While U.S. medical device contract manufacturers may be facing choppy waters right now, there’s smooth sailing ahead in the long term, according to a new report from Standard & Poor’s Ratings Services.
A key factor holding back industry growth, S&P reports, are the industry-wide cost-containment efforts associated with health care reform. Health care spending growth last year in the U.S. was more than 5%, but still substantially below historical levels, S&P reports.
S&P said it expects large rated CMO’s growth rate to continue to rise gradually over the coming years at a rate that will outpace industry growth rates. The expected shift is due to a continued focus by OEMs on consolidating suppliers in favor of large CMOs that can provide a broad range of products and services, S&P said.
The primary competition for CMOs are the OEMs themselves, which manufacture most of their supplies in house, and to compete many CMOs have begun offering increased preproduction services to improve relationships with customer’s new-product programs, S&P said.
Increased pricing pressure, as well as a drop in orders and new-product launches has stifled performance for CMOs in recent quarters, S&P said.
The firm said it believes that OEM customers who’ve recently consolidated to increase scale are leveraging that scale to negotiation CMOs for lower prices.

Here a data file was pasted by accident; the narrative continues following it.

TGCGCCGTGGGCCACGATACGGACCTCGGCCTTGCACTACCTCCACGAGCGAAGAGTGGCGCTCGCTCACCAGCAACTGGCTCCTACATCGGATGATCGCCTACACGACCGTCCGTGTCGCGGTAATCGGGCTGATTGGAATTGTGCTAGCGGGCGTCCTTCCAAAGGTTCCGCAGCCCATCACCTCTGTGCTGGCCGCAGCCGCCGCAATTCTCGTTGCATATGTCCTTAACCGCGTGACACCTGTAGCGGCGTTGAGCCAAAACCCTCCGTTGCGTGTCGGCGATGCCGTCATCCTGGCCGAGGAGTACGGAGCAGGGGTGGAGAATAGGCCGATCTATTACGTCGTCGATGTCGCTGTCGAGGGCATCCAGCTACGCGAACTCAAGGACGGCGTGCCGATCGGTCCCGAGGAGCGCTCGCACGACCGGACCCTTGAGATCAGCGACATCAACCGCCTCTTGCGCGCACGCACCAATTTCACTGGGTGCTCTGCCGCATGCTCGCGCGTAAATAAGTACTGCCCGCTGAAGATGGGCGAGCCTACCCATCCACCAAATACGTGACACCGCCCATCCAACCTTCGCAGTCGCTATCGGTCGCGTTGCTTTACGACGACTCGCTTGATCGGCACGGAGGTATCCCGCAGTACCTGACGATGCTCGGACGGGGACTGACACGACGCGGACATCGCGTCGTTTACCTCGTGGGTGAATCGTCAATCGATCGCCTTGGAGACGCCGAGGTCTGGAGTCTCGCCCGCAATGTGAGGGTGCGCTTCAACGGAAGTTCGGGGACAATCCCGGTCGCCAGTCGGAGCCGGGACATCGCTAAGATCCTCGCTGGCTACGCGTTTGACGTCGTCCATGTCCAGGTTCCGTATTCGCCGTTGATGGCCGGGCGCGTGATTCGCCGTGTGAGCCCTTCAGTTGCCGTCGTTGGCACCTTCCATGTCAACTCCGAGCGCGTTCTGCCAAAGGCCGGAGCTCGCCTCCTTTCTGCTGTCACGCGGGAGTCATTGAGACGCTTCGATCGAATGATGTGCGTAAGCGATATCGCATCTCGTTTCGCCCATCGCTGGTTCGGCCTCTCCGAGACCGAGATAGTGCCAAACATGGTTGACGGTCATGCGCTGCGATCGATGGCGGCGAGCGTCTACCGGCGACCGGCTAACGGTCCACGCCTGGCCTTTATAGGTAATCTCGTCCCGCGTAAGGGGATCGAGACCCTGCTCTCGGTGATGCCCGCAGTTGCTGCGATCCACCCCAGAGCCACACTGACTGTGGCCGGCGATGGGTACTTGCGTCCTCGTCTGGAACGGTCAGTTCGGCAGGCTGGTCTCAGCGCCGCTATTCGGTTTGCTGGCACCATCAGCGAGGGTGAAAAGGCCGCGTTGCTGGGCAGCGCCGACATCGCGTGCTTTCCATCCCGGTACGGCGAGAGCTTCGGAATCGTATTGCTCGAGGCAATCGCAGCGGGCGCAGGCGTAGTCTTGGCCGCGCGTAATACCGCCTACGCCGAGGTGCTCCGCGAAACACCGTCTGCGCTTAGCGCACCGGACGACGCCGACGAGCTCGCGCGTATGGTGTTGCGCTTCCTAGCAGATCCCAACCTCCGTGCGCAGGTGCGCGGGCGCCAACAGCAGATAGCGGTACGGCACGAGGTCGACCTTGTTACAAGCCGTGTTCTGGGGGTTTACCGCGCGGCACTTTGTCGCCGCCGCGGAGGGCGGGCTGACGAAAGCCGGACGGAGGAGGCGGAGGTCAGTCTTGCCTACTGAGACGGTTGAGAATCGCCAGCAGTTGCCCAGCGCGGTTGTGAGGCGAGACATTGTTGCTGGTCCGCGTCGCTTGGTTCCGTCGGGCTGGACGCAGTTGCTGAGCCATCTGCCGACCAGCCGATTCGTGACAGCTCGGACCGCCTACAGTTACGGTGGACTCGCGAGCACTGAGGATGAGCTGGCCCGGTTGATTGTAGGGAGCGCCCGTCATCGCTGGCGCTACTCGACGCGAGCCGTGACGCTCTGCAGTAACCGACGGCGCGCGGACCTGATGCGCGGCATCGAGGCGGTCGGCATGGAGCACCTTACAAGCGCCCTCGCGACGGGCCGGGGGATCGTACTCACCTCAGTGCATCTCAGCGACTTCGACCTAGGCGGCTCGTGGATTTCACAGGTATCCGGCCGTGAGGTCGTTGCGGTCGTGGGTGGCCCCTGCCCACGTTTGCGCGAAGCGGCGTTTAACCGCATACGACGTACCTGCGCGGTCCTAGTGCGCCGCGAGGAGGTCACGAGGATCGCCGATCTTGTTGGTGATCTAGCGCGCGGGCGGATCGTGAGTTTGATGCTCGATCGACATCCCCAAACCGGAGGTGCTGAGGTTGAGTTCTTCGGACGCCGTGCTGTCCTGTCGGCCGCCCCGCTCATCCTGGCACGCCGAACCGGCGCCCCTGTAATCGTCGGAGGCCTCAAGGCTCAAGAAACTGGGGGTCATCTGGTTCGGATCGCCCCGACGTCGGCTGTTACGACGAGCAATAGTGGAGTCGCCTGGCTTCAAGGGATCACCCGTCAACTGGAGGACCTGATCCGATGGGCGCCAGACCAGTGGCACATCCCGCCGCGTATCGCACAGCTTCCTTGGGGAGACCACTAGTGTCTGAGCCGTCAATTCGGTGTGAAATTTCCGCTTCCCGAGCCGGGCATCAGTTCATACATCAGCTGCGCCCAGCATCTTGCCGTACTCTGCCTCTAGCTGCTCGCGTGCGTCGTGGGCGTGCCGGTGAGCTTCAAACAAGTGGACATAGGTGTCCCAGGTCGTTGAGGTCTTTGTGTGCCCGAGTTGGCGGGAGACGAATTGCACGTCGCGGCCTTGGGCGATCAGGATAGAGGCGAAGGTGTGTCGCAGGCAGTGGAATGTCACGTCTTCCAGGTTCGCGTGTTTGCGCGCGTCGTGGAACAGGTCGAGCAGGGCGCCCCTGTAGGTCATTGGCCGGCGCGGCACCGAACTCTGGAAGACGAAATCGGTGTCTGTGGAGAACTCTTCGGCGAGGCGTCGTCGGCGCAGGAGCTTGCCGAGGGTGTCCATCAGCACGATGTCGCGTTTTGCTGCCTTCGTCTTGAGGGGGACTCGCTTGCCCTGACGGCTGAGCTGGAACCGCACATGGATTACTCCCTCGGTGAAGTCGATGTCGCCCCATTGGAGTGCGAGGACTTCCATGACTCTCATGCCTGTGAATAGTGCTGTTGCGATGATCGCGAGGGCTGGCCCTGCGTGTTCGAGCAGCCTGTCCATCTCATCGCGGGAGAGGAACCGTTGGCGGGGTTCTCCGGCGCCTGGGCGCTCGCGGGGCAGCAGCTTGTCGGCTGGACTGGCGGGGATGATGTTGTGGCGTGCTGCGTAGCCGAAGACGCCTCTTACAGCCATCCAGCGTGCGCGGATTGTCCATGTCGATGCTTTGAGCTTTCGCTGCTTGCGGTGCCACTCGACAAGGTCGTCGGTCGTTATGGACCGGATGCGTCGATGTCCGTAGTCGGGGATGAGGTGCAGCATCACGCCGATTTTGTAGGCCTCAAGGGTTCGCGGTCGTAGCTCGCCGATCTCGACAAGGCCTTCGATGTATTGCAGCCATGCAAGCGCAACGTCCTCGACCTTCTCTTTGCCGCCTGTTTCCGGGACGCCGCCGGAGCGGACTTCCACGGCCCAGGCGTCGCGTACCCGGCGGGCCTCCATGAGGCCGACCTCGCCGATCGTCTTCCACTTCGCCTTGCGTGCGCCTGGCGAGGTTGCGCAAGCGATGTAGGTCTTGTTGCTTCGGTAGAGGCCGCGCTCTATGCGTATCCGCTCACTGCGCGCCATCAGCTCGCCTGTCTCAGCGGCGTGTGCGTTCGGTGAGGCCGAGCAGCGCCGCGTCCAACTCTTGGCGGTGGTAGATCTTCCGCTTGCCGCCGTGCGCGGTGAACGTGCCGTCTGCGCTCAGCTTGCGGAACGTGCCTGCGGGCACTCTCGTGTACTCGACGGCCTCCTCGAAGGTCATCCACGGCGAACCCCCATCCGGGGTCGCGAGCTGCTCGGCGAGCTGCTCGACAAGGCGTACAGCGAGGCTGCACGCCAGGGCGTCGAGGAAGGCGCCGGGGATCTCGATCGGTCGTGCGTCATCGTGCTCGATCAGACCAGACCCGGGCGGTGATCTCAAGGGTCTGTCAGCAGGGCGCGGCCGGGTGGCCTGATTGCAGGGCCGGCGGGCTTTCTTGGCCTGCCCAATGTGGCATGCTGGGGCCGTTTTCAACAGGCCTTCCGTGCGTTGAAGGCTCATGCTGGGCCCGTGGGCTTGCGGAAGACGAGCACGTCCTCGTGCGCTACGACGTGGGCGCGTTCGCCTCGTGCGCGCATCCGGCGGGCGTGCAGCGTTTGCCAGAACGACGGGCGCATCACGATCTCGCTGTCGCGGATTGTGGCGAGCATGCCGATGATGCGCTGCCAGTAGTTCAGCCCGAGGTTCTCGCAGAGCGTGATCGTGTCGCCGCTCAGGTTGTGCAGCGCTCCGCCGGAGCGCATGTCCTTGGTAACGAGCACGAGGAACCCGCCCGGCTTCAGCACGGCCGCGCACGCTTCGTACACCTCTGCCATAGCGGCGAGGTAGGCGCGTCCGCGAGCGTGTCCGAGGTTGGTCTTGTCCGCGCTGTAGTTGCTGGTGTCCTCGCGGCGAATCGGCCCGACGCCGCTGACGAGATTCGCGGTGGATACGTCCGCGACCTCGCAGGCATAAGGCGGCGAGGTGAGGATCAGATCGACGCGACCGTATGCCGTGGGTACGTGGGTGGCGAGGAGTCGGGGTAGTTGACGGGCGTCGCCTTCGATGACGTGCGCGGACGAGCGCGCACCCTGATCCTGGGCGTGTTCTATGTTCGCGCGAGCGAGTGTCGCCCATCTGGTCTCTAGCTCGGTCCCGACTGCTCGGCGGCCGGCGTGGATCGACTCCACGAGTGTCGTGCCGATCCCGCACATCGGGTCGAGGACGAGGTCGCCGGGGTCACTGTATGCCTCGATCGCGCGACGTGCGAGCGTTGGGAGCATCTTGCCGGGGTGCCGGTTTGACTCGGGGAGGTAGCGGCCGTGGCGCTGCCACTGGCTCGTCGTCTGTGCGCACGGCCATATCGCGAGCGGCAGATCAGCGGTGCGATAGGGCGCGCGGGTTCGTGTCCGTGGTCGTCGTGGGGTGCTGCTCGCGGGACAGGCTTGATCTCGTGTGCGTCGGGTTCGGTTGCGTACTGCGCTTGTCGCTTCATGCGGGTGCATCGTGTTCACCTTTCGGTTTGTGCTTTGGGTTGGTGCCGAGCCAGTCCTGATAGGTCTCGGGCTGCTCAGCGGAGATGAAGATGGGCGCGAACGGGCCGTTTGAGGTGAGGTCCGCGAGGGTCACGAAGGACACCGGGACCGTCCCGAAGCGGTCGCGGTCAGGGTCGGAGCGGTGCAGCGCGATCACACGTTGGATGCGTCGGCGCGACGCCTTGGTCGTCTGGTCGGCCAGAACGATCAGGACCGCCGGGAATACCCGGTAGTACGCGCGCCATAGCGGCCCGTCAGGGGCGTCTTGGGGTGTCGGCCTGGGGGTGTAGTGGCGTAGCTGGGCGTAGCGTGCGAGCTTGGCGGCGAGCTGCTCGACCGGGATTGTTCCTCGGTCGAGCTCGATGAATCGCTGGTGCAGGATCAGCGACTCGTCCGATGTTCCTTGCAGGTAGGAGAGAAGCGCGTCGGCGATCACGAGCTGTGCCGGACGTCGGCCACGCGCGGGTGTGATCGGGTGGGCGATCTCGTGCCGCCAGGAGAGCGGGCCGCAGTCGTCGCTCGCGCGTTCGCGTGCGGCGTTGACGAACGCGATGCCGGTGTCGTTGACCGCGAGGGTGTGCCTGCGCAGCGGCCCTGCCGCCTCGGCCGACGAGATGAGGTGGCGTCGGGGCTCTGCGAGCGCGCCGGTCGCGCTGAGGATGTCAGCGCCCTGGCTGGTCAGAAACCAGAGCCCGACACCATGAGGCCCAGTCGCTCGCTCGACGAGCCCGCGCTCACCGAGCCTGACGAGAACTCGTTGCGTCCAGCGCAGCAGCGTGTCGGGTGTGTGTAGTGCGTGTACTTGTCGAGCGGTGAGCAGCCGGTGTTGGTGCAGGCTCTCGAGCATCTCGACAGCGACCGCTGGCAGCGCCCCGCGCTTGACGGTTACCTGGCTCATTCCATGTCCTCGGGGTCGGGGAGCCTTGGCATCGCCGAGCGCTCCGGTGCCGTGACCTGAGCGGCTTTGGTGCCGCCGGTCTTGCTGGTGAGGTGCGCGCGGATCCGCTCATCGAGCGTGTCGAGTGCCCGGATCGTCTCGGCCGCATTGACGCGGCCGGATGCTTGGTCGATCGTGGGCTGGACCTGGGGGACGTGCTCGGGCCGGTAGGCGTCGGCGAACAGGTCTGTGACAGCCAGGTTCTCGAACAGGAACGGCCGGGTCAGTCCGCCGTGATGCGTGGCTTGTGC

But the trouble won’t last, S&P said.
“We believe this turbulence is a period of digestion following a wave of OEM consolidation and that inventory reduction initiatives are finite and likely to be complete soon. We expect CMO industry growth to resume the low- to mid-single-digit growth rate we expect for the medical device industry,” report authors said.
S&P said it expects revenues for the CMOs it rates, as well as the broader CMO industry, to grow in the low to mid-single-digits in the next 2-3 years, in line with the firm’s expectations for the broader med device industry.
Larger players in CMO, including the S&P rated firms Greatbatch, Phillips-Medisize and Tecomet, are expected to outpace the growth of broader CMO and medical device industries and take a larger share of the pie from the smaller players in the field.